4. When buying a road bike, comfort and performance should be your priority. Much better if the store offers custom set up to help address your specifications.
5. Helmets are a must. In most cities, cyclists are required to wear helmets. This is how vital protective helmets are when cycling since your head is prone to serious and fatal injuries during accidents and your helmet is your only defense.
6. Lastly, if you want to cycle like a pro, act and look like one. Put on the proper gear and accessories for cycling. Also, most professional cyclists shave their legs, and if you ask why, it’s not because of aerodynamics as commonly thought of. Common reasons are to look good and to treat road rash easily.
Categories: Biking Tags: Accidents, Aerodynamics, Best Deals, Bike Path, Bike Tips, Bikes, Enthusiasts, Fatal Injuries, Guide, Helmet, Mountain Bikes, Muscles, Neighbor, Newbies., Professional Cyclists, Protective Helmets, Road, Road Bike, Road Bikes, Road Rash, Senses, Stress Reliever, Traffic Rules, Walkman Mp3 Player
Article by Steve D White
Bikes have been a passion of men and women for many decades. Road bikes are designed for fast riding on paved streets. They have slim tyres that compliment the light weight body of the bike. The bikes are designed in a manner that requires you bend your upper part of the body giving pressure over the handle bars. Such a design is suitable for riding bikes over a long distance at higher speed and this in a way prevents you from getting tired. These bikes have a relaxed geometry that gives the riders a comfortable ride.
Choosing the right kind of road bike is definitely not as serious as choosing the right life partner for yourself, but yes you do need to put in some thoughts before you go on to decide what is best for you. There are several kinds of road bikes available in the market. You simply need to pick the one that best suits your needs. With all the types available, none of them are brawny in appearance; as a result these road bikes will not survive on harsh uneven roads for longer periods. These road bikes are best suited on smooth even roads and would give an unmatched performance when compared to any other ordinary bike.
The various types available include mountain bikes, hybrid bikes, etc. Let us try to understand what needs to be looked into while we go on to purchase the right kind of bike. There are 3 things that need to be taken into consideration; the material, the components and the geometry of the frame.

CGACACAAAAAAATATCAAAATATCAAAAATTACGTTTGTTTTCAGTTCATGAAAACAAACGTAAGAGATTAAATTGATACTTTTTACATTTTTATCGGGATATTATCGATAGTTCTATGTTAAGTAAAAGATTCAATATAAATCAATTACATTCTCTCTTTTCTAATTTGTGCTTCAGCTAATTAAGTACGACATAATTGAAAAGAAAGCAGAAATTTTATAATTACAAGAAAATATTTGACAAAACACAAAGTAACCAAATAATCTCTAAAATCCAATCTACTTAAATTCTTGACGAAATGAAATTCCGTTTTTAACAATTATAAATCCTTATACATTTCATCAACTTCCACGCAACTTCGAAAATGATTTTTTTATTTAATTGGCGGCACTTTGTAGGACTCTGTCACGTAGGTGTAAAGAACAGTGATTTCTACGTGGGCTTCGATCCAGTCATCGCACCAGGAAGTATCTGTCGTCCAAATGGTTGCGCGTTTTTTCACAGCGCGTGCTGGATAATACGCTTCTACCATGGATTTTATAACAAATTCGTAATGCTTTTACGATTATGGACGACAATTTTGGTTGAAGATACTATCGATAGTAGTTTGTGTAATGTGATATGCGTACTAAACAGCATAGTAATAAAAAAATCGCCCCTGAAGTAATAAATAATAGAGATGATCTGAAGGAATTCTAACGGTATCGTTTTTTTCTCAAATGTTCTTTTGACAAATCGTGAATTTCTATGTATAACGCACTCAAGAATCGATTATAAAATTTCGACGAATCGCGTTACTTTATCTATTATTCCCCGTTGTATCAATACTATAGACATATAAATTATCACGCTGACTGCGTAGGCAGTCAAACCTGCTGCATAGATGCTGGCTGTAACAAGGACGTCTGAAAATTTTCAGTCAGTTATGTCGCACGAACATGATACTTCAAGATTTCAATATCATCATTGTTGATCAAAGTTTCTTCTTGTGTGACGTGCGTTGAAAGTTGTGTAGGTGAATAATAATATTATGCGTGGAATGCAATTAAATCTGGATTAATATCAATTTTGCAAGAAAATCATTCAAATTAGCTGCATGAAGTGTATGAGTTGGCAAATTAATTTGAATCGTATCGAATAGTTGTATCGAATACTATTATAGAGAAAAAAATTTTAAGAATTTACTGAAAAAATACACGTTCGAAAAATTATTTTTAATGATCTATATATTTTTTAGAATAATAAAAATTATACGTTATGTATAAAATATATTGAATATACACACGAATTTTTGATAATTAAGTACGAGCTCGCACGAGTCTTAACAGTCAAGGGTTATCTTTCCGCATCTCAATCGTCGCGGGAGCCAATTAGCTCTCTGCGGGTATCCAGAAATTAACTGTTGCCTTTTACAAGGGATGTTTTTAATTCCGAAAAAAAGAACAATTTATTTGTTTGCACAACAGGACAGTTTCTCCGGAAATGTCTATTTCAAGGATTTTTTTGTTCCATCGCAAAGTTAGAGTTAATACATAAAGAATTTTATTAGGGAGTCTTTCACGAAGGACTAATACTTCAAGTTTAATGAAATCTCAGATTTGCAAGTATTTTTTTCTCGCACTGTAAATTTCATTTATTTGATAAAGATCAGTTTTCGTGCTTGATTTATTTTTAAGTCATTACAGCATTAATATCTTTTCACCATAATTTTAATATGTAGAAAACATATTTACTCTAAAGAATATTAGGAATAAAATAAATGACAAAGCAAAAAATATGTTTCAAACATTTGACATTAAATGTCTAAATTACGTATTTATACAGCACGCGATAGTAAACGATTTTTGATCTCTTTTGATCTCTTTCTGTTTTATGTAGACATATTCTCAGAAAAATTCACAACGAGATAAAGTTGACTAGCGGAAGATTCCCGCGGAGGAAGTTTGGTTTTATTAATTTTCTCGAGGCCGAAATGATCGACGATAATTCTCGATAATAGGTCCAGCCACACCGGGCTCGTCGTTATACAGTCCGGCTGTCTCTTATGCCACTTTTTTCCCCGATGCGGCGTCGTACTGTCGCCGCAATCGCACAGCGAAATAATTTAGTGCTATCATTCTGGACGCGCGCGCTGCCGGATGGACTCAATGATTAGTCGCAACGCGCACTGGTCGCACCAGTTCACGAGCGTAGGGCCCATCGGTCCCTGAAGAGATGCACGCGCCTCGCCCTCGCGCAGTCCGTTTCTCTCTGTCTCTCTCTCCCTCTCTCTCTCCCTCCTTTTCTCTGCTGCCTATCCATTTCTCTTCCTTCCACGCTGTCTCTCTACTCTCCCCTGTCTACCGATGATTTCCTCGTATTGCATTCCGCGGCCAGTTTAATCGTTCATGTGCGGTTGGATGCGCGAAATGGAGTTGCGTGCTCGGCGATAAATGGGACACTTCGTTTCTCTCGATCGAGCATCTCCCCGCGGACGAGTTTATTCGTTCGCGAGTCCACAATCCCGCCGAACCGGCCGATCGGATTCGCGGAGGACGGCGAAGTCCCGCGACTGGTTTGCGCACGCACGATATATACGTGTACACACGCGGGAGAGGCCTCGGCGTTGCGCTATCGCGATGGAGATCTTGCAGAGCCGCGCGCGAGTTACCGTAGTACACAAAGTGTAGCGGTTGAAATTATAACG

Road bikes are available in four types of materials, namely steel, aluminum, titanium and carbon fiber. Each material lends a different kind of look and feel to the bike. Many a times, the manufacturers use a combination of all these four materials in order to give the bike certain special features. Amongst these materials manufacturers are more inclined towards carbon fiber for road bikes.
The frame geometry feature of the bike is an important aspect that needs to be considered before you go for buying your bike. As the name suggests, frame geometry includes the length of the frame tubes of the bike. It also includes the angle at which these are assembled as that too affects the performance of the bike to a great extent.
The third aspect of the bikes are the components that comprises of wheels, brakes, derailleur, etc. The best kinds of bikes are the ones that have components made from superior quality materials, have finer finishing and have long lasting tolerance power.
In addition to these aspects, you also need to consider what size of bike will be the best for you. Choose the bike size that would make you comfortable for long distance rides. In order to help you out, there are certain sites available on the internet to assist you in selecting the right one for you. If you click on the desired link it calculates the right size of bike for you. When taking all these important aspects into consideration when choosing your bike, it will ensure that your bike lasts the distance and serve you for many years.
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Categories: Biking Tags: 3 Things, Bike, Carbon Fiber, Choosing, D White, Decades, Frame Geometry, Frame Road, Hybrid Bikes, Life Partner, Long Distance, Men And Women, Mountain Bikes, Paved Streets, Riding Bikes, Right, Road, Road Bike, Road Bikes, Special Features, Steel Aluminum, Titanium, Tyres, Unmatched Performance
If you are thinking about getting started with cycling, you will probably wonder “what is the best beginner bike for me?” About two years ago I started shopping for my first bike in over twenty years. My goal at the time was to find a good bike for riding around with my kids and getting a little exercise, and I wanted an affordable bicycle. Now, after getting into cycling during the past two years, and riding many bikes, I’ve come up with some tips for choosing the best beginner bike.
To start off, consider how you will most likely use the bicycle, and then you can consider the main bike categories below: